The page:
Just about any real estate buy in the overheated market of 2006, from lake cabins to office buildings, turned out to be a mistake.
That won't be the case for the firm that bought the IDS Center, 40 years old and still the pinnacle of the local office market. It is putting the building on the market again just when intense investor interest driving up values for premium office buildings in places like New York and Washington is reaching Minneapolis.
The IDS Center is a pretty good argument for paying a premium for the highest-quality downtown assets in the first place. The mistakes are easier to fix.
If you define the office market very narrowly -- the central business district's office buildings -- it has roared just about all the way back from the worst days of the Great Recession. According to an index produced by Tad Philipp, the director of commercial real estate research at Moody's, the market for those properties nationally dropped 47.9 percent from its peak in late 2007 to bottom out in November 2009. Philipp said "capital has quickly returned to the top markets and is returning more gradually to others."
Investors have swung their attention to top buildings in selected big towns outside of the half-dozen biggest cities, and "Minneapolis is the first market to see that kind of institutional interest," said Mark Kolsrud, a senior managing director and investment real estate broker with Cassidy Turley's office in Minneapolis.
That means prices in downtown Minneapolis are catching up, at least for trophy office towers. And that certainly includes IDS, a 1.4 million-square-foot, 57-floor property at 8th Street and Nicollet Mall.
Real estate investors mostly talk about prices based upon a measure of returns called a capitalization rate. It's rental income less cash expenses divided by the purchase price. Think of it as a bond yield. As with bonds, when yields -- or the "cap rate" -- decline, that means asset prices rise.
For the top office properties in central cities "cap rates are at or slightly lower than they were back in 2006 or 2007," said Jaime Fink, a senior managing director with HFF LP, in Chicago, the firm just hired to sell the IDS Center. He said Minneapolis might be back in the range of 6 or 6.5 percent.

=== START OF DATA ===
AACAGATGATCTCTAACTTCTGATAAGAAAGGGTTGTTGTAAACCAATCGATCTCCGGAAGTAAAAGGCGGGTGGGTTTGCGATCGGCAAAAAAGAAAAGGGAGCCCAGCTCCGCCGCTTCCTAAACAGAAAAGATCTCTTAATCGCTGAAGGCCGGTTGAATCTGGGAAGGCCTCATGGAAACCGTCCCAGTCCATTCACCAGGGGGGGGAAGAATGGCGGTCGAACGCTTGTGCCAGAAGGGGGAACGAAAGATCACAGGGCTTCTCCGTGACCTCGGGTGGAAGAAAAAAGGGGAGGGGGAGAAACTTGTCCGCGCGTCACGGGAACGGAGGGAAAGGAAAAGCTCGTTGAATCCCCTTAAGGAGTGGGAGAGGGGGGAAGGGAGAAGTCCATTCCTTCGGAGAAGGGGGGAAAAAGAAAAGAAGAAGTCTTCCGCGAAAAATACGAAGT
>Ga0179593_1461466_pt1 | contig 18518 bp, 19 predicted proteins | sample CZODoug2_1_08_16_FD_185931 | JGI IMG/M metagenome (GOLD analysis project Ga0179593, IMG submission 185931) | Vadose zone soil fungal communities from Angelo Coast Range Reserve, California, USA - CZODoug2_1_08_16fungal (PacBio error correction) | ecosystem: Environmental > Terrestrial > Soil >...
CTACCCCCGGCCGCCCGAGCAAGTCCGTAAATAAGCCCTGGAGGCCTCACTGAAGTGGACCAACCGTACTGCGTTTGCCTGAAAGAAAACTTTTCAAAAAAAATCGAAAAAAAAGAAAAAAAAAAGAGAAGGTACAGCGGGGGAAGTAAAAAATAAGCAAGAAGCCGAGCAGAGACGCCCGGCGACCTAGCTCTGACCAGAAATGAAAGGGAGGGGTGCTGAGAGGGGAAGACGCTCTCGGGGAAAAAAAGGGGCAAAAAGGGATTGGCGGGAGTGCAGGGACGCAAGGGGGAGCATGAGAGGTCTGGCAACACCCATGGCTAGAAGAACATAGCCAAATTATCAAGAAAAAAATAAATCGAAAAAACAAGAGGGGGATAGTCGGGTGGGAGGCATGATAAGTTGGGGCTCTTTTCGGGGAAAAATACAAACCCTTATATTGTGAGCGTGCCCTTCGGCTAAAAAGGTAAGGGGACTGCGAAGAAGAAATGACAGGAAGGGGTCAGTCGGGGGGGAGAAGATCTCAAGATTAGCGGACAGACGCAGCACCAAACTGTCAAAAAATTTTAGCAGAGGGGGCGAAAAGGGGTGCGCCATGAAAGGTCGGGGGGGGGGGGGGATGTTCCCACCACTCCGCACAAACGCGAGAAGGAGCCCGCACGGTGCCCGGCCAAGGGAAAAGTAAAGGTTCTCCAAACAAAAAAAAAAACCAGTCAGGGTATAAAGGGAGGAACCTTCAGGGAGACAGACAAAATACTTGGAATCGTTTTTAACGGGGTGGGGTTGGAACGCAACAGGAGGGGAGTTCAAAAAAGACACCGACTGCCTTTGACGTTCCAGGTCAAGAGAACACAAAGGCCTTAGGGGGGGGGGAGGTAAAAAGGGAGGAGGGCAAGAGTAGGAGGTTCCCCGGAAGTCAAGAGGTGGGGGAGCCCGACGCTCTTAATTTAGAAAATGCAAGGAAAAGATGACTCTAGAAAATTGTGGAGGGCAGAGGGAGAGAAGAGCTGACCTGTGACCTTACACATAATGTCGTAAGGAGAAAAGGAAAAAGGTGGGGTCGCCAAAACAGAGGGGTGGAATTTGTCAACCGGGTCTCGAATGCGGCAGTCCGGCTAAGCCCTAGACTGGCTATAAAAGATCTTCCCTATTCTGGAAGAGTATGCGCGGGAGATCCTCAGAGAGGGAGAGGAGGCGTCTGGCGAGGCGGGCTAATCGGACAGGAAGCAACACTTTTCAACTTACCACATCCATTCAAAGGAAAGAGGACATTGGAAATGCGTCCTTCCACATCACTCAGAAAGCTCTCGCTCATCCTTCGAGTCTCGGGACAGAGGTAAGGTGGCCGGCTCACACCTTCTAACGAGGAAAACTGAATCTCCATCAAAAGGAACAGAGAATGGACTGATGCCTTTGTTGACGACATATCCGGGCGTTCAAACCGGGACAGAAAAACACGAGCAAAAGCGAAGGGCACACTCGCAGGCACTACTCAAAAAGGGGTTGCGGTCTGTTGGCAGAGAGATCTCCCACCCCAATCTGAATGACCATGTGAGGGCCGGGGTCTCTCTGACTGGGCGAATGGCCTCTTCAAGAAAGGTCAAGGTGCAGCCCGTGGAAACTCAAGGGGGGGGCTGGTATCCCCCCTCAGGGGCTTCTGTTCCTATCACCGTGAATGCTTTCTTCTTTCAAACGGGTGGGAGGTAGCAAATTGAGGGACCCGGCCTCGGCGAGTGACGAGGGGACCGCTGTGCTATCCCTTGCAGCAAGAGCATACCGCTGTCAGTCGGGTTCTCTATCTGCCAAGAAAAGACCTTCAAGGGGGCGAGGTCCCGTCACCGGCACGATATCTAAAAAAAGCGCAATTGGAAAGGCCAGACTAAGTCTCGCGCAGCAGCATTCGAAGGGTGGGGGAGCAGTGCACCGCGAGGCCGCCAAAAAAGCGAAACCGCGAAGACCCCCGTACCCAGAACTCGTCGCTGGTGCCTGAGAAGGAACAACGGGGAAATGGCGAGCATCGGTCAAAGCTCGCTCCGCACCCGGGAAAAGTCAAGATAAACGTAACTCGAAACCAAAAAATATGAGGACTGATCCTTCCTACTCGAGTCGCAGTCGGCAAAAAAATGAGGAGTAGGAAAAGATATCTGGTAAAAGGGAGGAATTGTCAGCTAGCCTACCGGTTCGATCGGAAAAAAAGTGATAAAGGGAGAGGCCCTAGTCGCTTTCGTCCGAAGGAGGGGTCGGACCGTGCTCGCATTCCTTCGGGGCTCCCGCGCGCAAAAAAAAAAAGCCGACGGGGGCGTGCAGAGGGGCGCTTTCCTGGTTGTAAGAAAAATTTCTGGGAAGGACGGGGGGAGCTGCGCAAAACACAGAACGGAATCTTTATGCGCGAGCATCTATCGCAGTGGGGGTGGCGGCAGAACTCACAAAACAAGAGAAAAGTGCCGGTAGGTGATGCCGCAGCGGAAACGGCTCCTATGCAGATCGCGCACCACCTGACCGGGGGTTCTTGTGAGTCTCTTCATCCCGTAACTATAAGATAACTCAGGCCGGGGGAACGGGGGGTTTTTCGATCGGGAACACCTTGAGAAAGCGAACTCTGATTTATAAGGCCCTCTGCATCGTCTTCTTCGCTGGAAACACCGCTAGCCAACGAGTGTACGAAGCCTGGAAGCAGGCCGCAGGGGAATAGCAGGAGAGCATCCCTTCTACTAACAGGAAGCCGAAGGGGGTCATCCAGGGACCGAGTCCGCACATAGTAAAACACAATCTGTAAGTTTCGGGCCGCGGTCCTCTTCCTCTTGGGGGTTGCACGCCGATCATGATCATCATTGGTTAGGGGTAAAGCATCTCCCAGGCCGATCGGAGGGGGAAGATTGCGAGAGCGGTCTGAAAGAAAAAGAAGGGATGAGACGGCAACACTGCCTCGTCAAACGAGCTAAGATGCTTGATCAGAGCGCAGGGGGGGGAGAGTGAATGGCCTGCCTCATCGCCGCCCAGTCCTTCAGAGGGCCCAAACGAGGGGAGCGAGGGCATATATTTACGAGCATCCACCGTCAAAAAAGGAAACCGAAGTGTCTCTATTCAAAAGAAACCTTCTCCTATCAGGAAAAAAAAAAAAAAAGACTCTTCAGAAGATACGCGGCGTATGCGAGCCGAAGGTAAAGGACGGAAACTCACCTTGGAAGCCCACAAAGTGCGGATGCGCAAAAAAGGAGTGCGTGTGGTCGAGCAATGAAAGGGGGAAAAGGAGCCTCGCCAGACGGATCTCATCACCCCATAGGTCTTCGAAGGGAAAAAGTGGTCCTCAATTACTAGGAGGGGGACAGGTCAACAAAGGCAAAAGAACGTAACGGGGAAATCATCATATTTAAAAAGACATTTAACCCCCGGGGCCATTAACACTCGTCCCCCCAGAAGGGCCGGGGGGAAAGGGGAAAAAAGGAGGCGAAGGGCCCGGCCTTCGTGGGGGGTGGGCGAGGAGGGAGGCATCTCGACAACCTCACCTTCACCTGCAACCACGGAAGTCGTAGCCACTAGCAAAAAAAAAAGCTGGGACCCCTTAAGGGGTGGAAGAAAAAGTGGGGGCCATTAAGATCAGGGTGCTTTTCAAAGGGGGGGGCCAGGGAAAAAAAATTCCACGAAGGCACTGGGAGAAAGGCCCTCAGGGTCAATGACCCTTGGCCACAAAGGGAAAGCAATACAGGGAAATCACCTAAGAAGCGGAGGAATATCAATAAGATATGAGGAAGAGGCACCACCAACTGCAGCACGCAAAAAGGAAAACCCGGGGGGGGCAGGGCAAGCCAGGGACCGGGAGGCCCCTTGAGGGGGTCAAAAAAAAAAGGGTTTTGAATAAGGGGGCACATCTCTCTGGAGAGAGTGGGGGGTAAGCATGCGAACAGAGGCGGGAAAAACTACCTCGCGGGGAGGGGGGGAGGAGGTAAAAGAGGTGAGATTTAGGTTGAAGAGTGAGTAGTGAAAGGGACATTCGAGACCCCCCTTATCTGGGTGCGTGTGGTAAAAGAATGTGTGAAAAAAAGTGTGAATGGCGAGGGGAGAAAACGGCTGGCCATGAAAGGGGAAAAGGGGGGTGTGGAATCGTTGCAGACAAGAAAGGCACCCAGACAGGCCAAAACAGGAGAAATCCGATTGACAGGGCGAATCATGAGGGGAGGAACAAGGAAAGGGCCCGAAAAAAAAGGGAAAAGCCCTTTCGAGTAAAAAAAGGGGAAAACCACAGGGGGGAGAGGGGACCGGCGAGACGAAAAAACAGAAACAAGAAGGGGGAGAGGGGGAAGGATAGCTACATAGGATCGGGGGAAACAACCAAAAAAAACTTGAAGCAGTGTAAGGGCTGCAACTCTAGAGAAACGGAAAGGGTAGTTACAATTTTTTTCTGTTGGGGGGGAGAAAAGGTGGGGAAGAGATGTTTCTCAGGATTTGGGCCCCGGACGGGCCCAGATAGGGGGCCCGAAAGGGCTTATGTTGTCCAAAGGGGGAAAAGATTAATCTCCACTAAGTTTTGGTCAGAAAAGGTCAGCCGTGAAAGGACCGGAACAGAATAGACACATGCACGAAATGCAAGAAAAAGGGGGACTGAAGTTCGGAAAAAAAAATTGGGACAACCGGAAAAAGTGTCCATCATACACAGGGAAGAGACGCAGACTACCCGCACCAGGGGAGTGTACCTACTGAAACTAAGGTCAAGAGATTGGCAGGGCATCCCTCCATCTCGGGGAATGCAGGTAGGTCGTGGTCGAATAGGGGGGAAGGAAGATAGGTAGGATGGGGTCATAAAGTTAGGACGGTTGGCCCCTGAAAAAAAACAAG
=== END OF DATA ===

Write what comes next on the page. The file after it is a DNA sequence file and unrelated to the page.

No one knew in 2006 and 2007 that the market was overheated. Fink said investors driving the market higher then were "momentum buyers," who were thinking that increasing rental rates would push a given property's income higher. So while it may have been a 6.25 percent yield at closing, the forecast was for better returns in a few years.
The broader economy promptly slid into the ditch, and that investment thesis did not work out. The dominant buyers now, Fink said, are safety-conscious, yield-oriented investors who just can't bring themselves to buy any more 10-year Treasury notes that yield only 1.5 percent.
A blue glass, architecturally renowned office building with a diversified rent roll is today pitched to investors as a very tall, very attractively priced 6 to 6.5 percent bond.
You know that wasn't the buyer's plan in 2006, when the IDS Center last changed hands, based upon who bought it -- Inland American Real Estate Trust.
Inland American bought the IDS property from a real estate fund controlled by the John Buck Co., an institutional investor even further up the risk/reward curve.
The IDS Center was a great deal for a fund manager like Buck, which makes its money earning a split of profits of an investment partnership. Buck's JBC Opportunity Fund II bought the IDS Center in late 2004 for $224.5 million and sold it to Inland for $277.9 million less than two years later. A home run.
Inland American would take a home run, but that isn't its mission. The company is a very large real estate investment trust, or REIT, formed by the Inland Real Estate Group of Cos. Inc. of Oak Brook, Ill. Inland Group owned and managed more than 129.3 million square feet as of March 31, with more than 363,000 investors in its various REITs and investment vehicles.
A REIT like Inland American is public but without a public trading market for its shares, so its shareholders really count on receiving their distributions, or dividends. Management's mission is to generate enough cash to cover the 7 percent dividend, after the REIT pays its affiliated sponsor some nice fees for managing the REIT and its buildings.
Even by leveraging its own capital with some debt, a REIT structured like Inland American shouldn't be buying properties at 6 percent when the dividend target rate is 7 percent after fees. But if you happen to own a building now priced to yield around 6 percent, selling it may be a good idea.
In response to the question of why list the IDS Center for sale now, Jeff Manno, Inland Group's vice president of transactions, said the portfolio of Inland American was rolling over into growth opportunities such as hotels and student housing. But yes, "the timing was right given the stability of the Minneapolis market, the office tower's 95 percent occupancy and the strong capital markets environment."
IDS Center was listed without an asking price, but if the property has performed financially as Inland has said, the REIT is looking good on this deal.
"The trajectory of core office, it is improving," said Kolsrud, the broker. "Inland will get out with a gain, almost certainly."
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